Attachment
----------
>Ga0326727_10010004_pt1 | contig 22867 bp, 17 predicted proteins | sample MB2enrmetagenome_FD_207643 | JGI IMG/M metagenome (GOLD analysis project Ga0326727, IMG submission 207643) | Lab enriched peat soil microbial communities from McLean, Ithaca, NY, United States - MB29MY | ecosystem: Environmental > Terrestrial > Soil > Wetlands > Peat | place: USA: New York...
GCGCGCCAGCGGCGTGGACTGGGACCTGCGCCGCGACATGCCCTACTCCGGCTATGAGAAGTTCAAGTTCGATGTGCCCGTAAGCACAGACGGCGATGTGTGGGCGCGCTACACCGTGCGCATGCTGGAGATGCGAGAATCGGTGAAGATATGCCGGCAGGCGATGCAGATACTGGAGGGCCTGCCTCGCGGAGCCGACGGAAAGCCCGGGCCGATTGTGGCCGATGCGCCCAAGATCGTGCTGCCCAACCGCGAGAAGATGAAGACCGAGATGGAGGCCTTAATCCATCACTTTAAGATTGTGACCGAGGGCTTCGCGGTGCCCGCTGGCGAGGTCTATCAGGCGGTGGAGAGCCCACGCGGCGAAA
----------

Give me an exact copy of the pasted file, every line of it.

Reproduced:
>Ga0326727_10010004_pt1 | contig 22867 bp, 17 predicted proteins | sample MB2enrmetagenome_FD_207643 | JGI IMG/M metagenome (GOLD analysis project Ga0326727, IMG submission 207643) | Lab enriched peat soil microbial communities from McLean, Ithaca, NY, United States - MB29MY | ecosystem: Environmental > Terrestrial > Soil > Wetlands > Peat | place: USA: New York...
GCGCGCCAGCGGCGTGGACTGGGACCTGCGCCGCGACATGCCCTACTCCGGCTATGAGAAGTTCAAGTTCGATGTGCCCGTAAGCACAGACGGCGATGTGTGGGCGCGCTACACCGTGCGCATGCTGGAGATGCGAGAATCGGTGAAGATATGCCGGCAGGCGATGCAGATACTGGAGGGCCTGCCTCGCGGAGCCGACGGAAAGCCCGGGCCGATTGTGGCCGATGCGCCCAAGATCGTGCTGCCCAACCGCGAGAAGATGAAGACCGAGATGGAGGCCTTAATCCATCACTTTAAGATTGTGACCGAGGGCTTCGCGGTGCCCGCTGGCGAGGTCTATCAGGCGGTGGAGAGCCCACGCGGCGAAA